Reduce your salt intake and avoid low quality carbs such as cakes, biscuits or sweets.
Keep hydrated -dehydration is a risk among older people. (Visit our webpage on Dehydration, to learn how to prevent it).
A balanced diet with the correct nutrients will help you keep a healthy weight and provide you with energy for your daily chores.
Emotional Wellbeing: Mind and Soul
Friends and Social Networks
Social isolation is a problem among older people because friends die or move to assisted living facilities or homes. This increases the risk of loneliness which in turn increases the risk of premature death:
A study by Holt-Lunstad et al., (2015) ( 6 ) found tha the risk of death increased by 29% for those who were socially isolated, by 26% by those feeling lonely and by 32% for those living alone.
Keep connected with your peers (you can bee isolated even if you are surrounded by other people), keep up and about and it will help to reduce stress and stimulate your brain (social interactions require communication, facial expression decoding and listening and answering).
Reading, taking a course, studying a new language and doing things that keep your brain active will ward off dementia as proven by a recent study by Lee et al., (2018) ( 7 ) involving 15,582 individuals with an age of 65 years or older. The study found that "Daily participation in intellectual activities was associated with a significantly lower risk of dementia ... Active participation in intellectual activities, even in late life, might help prevent dementia in older adults.".
Alzheimer's disease is more related to genetics and lifestyle choices than brain stimulating activities, but it probably won't hurt to challenge the brain with new intellectual activities to keep it active.
Personality and life history shape our outlook as we age. Some people are naturally optimistic, others see the galss half empty.
There is evidence that optimists fare better than pessimists when it comes to aging: Wurm S and Benyamini Y. (2014) ( 8 ) found that "People who were prepared for physical losses (negative SPA), and who were nevertheless optimistic, were better able to maintain better physical functioning, and lower depressive symptoms".
Positive attitudes also help to ward off depression and keep people from engaging in unhealthy behaviors (alcoholism, over eating, sedentary lifestyle).
Last but not least
As you grow older, follow your regular health check up schedule and also have your eye health and hearing checked, keep good oral health and have your shots for flu and shingles.
Old age is the time of life when the wisdom and skills acquired over a long lifetime can be shared with friends, family and the community.
It is a stage of life which can be enjoyed despite the changes caused by aging. It is not necessarily a period of mental or physical decline. Age-related conditions can be prevented and delayed by some simple lifestyle changes such as keeping active, eating a healthy diet and kicking bad habits such as smoking and drinking. Keeping socially active, and doing brain stimulating activites with a positive outlook will promote wellbeing and prevent dementia.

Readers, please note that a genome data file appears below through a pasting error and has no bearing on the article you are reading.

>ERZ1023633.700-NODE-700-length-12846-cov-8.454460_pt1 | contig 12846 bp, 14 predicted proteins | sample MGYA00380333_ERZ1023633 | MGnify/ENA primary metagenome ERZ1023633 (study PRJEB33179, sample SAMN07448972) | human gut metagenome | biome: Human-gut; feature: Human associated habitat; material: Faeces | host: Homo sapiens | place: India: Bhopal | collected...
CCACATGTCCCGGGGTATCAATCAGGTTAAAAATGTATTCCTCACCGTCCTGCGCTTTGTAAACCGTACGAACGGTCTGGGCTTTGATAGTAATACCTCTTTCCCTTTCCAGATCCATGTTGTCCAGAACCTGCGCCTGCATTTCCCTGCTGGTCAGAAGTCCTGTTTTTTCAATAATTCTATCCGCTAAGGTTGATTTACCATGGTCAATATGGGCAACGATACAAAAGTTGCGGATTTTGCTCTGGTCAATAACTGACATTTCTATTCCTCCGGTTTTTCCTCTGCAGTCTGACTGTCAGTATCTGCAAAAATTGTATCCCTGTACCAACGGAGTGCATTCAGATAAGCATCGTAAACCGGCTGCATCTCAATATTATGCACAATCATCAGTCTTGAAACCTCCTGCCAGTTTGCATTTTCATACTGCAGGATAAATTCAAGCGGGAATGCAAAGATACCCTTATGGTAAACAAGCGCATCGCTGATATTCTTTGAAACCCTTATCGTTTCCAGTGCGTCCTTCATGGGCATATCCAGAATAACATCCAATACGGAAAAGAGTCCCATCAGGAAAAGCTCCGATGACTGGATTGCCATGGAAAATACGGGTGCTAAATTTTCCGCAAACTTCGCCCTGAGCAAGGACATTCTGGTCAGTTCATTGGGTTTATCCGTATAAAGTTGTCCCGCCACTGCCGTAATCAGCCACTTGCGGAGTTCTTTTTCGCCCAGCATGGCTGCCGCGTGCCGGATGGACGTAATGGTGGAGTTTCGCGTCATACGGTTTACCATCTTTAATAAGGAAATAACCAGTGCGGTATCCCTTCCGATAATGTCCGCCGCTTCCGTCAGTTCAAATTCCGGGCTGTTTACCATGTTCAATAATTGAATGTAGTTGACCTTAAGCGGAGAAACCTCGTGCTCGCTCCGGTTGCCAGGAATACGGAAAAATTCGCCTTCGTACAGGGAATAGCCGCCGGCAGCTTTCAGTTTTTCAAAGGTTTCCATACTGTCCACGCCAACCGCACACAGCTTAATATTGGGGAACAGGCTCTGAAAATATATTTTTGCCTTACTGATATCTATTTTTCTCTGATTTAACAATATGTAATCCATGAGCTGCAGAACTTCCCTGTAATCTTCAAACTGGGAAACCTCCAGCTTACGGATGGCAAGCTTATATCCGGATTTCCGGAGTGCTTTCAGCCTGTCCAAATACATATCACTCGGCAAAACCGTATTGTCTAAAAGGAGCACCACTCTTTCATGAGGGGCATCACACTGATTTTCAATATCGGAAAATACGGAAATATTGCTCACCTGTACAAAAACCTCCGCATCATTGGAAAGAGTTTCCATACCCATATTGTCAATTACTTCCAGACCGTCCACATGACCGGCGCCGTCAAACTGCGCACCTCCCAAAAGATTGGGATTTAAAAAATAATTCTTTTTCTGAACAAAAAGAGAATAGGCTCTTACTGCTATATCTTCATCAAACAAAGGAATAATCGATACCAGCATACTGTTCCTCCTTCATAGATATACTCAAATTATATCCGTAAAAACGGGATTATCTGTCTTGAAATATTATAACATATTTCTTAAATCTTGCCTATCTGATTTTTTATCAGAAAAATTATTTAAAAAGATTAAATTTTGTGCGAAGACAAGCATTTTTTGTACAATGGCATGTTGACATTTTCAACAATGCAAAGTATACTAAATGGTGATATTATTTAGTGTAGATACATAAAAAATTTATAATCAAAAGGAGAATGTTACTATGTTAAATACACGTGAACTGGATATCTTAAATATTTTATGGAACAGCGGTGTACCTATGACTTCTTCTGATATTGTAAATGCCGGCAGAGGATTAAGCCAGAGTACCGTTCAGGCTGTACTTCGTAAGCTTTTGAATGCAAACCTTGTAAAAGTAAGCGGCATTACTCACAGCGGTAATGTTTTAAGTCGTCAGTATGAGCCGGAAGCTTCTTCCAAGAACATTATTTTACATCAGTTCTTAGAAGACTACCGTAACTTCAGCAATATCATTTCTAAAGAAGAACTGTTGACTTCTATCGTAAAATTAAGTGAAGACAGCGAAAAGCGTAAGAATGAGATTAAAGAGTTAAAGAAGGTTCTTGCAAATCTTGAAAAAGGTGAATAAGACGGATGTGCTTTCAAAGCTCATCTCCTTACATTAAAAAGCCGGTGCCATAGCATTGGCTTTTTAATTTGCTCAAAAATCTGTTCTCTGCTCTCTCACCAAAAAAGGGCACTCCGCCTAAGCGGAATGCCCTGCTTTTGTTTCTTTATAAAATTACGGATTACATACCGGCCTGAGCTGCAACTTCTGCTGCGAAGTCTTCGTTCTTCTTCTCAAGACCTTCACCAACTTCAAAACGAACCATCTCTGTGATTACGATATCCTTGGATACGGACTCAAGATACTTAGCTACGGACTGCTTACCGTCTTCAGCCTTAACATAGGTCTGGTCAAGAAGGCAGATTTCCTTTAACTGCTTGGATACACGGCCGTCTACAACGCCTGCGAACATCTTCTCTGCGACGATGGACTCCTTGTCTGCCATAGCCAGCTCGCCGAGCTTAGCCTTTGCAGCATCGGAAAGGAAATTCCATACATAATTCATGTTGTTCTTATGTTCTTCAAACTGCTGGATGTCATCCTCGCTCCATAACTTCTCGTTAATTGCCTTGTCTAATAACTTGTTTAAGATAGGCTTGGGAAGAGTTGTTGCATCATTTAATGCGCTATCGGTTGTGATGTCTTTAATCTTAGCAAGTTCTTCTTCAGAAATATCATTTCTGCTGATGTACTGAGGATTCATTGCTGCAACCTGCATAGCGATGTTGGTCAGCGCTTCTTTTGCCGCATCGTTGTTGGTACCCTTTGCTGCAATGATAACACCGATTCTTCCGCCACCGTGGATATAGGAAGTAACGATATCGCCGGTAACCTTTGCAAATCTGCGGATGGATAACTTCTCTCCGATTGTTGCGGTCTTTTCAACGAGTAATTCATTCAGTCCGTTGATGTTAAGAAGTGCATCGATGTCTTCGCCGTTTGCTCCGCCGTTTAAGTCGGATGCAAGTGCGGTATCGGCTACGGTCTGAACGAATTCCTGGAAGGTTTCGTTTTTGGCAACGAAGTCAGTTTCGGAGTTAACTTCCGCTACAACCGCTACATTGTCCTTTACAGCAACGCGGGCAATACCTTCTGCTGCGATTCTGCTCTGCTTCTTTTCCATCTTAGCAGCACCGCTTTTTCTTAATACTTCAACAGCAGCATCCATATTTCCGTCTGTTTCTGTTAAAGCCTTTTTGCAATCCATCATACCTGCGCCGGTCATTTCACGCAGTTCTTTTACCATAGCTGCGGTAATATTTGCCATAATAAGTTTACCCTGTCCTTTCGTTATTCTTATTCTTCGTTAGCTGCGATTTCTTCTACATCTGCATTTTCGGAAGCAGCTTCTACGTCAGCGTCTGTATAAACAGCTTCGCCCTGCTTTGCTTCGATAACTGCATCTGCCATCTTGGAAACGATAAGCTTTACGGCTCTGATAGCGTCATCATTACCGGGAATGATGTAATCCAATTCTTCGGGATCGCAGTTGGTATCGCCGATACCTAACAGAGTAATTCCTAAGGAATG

Cite this article:
A. Whittall. ©2018. Aging Well. Patagonia Wellness, Oct. 23 2018. http://www.patagoniawellness.com/wellness/aging-well.html
Subject: Aging Well Positive changes in lifestyle and behaviour can improve mental and physical wellness as you grow older.
References and Further Reading
(1) Steven H Woolf, Laudan Aron, (2018). Failing health of the United States. BMJ 2018; 360 doi: https://doi.org/10.1136/bmj.k496 (07 February 2018) BMJ 2018;360:k496
(2) Samuel H. Preston, Yana C. Vierboom and Andrew Stokes, (2018). The role of obesity in exceptionally slow US mortality improvement. Proc Natl Acad Sci U S A. 2018 Jan 30; 115(5): 957-961. 2018 Jan 16. doi: 10.1073/pnas.1716802115
(3) Health Education (HealthEd) New ZealandAgeing well: How to be the best you can be. Revised March 2017. 06/2018. Code HE1148 ISBN 978-0-478-41166-9 (online)
(4) Charles Alessi and Elaine Rashbrook, (2016). Ageing well: how can we make longer lives healthier?. Public Health England Posted on: 1 October 2016
(5) Centers for Disease Control and Prevention (2017)Fact Sheets - Moderate Drinking. last updated: July 25, 2017
(6) Holt-Lunstad J, Smith TB, Baker M, Harris T, Stephenson D, (2015). Loneliness and social isolation as risk factors for mortality: a meta-analytic review. Perspect Psychol Sci. 2015 Mar;10(2):227-37. doi: 10.1177/1745691614568352
(7) Allen T. C. Lee, et al., (2018). Association of Daily Intellectual Activities With Lower Risk of Incident Dementia Among Older Chinese Adults. JAMA Psychiatry. 2018;75(7):697-703. doi:10.1001/jamapsychiatry.2018.0657
(8) Wurm S and Benyamini Y., (2014). Optimism buffers the detrimental effect of negative self-perceptions of ageing on physical and mental health. Psychol Health. 2014;29(7):832-48. doi: 10.1080/08870446.2014.891737. Epub 2014 Mar 17